Traditionally in productions of Angels in America, the Mormon children are portrayed using mannequins and voice overs. Having worked with young actors in our area, we realized the talent that was at our disposal. Bold Theatrics is so pleased to be able to incorporate these three young stars into our production.
Jack Flynn (Orrin) is a sixteen year old attending Oneonta High School, and is making his Bold Theatric’s debut in Angels In America. He has previously been seen in shows with Orpheus Theatre, the OHS Drama Club, and is currently in Afton Community Theatre’s Beauty And The Beast. Jack’s most memorable roles include Ernst in Spring Awakening, Paul San Marco in A Chorus Line (HS edition), and Amos Hart in Chicago (HS edition).
Wyndam Withington (Caleb) is excited to be performing in Angels in America. His acting credits include many productions with The Starstruck Players, including Disney’s Beauty and the Beast JR. (Cogsworth), Disney’s The Lion King JR. (Banzai), and James and the Giant Peach JR. (Grasshopper). Wyndam was also active in his camp theater program this past summer, including a stint as Narrator for A Boy Named Charlie Brown. He is a sixth grader at Oneonta Middle School and plays tuba in the school band.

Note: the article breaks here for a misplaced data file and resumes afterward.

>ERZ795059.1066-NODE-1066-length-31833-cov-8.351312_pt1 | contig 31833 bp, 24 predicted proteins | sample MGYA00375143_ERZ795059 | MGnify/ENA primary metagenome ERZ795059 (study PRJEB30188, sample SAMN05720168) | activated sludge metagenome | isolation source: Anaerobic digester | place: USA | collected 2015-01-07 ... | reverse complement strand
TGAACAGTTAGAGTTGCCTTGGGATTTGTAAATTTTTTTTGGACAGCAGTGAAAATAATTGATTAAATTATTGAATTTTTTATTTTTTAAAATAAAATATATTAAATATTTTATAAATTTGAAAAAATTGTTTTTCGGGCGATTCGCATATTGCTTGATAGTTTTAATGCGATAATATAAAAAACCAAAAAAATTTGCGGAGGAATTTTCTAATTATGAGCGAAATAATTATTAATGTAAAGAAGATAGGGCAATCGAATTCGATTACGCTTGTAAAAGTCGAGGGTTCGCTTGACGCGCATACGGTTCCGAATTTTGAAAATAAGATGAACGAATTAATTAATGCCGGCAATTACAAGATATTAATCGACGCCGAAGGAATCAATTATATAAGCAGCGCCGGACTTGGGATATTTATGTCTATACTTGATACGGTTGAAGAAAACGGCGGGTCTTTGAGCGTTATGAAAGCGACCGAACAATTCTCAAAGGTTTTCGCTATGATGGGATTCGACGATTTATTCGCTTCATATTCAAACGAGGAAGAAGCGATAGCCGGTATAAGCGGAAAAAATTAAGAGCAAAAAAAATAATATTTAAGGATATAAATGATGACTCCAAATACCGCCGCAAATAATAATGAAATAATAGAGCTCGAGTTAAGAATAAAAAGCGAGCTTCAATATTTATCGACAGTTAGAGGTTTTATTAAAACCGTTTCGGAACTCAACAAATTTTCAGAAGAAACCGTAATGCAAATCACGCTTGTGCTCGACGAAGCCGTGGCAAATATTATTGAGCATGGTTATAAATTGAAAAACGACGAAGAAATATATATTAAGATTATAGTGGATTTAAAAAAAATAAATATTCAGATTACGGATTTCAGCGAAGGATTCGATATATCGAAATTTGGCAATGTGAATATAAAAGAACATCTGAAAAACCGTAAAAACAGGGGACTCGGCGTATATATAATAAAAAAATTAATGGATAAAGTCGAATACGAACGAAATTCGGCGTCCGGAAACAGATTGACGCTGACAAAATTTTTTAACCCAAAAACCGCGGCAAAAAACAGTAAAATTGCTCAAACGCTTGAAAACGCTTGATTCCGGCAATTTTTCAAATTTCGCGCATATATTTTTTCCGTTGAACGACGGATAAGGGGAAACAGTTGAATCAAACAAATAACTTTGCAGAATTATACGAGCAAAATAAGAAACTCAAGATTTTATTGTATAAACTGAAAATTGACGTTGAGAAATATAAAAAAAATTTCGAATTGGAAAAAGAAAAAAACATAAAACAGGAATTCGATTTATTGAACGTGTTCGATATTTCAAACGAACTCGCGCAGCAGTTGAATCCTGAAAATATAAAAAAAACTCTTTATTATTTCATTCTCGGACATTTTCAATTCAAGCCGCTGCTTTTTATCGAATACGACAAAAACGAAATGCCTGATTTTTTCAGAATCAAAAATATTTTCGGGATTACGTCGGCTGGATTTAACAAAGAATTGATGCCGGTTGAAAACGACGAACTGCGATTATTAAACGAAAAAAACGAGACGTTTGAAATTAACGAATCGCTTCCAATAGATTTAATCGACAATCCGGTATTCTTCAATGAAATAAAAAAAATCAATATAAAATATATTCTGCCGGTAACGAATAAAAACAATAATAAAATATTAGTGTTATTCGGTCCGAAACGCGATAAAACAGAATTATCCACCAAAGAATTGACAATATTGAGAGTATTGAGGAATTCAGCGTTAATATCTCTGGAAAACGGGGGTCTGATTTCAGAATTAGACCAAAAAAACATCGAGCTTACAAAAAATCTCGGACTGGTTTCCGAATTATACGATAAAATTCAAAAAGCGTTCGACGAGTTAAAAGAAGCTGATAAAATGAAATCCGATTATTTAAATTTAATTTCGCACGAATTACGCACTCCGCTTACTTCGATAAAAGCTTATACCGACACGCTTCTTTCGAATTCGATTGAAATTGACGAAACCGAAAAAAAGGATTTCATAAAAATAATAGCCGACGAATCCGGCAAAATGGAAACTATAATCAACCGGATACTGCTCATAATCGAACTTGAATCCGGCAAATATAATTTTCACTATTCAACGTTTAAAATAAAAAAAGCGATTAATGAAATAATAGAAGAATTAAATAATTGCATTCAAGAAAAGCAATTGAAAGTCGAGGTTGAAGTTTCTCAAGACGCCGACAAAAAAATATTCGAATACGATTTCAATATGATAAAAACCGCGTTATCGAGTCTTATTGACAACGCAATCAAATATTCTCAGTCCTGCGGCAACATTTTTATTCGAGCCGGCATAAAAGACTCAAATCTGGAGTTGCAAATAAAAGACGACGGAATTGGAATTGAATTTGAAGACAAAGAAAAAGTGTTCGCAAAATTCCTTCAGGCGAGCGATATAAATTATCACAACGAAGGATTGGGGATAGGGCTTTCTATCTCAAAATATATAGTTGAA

Claire Smith (Sister) is ten years old and in fifth grade at Milford Central School. She began acting at the age of seven and has been in love with all-things theater ever since. Claire has been involved in the following productions: Disney's The Little Mermaid (ensemble), The Wizard of Oz JR (ensemble), The Wizard of Oz (Coroner), James and the Giant Peach JR (Earthworm), Annie (Tessie), Honk! (ducking/froglet), and Disney's Jungle Book KIDS (Baloo). Claire would like to thank her mom and dad for allowing her to be in this show, as well as Ben and Brooke for thinking of her for the part.
Tickets are on sale now by clicking HERE - don't miss out on our pre sale pricing!
by Benjamin Burke (Director / Producer)
As a young gay man, Angels in America was the first serious work that I was exposed to that not only had main characters that were gay, but also took those characters seriously. Before my exposure to Angels in a college acting class, every gay character that I experienced in a play or movie or on television was either a psychotic villain or a stereotypical secondary character. Romantic themes between members of the same sex were non-existent. For me, Angels changed all that. I felt a little less alone in this world.
Over the years I have suggested producing Angels, both in college and, later through my involvement with different community theater groups, but have always been met with resistance. It's too ambitious. It's too controversial. It's too intense. It's never going to happen.
In forming Bold Theatrics, my best friend / business partner and I specifically want tackle the controversial and intense. And yes, it was an ambitious idea, but we decided we were going to make it happen because we feel strongly that our community deserves to see art of this caliber. We hit the ground running with a truly spectacular and passionate cast, and I can't wait for this community to experience Angels in America. Who knows, maybe some young people in the audience will see an honest and respectful representation of themselves and feel a little less alone in this world?
The Great Work Continues. 'Bye now.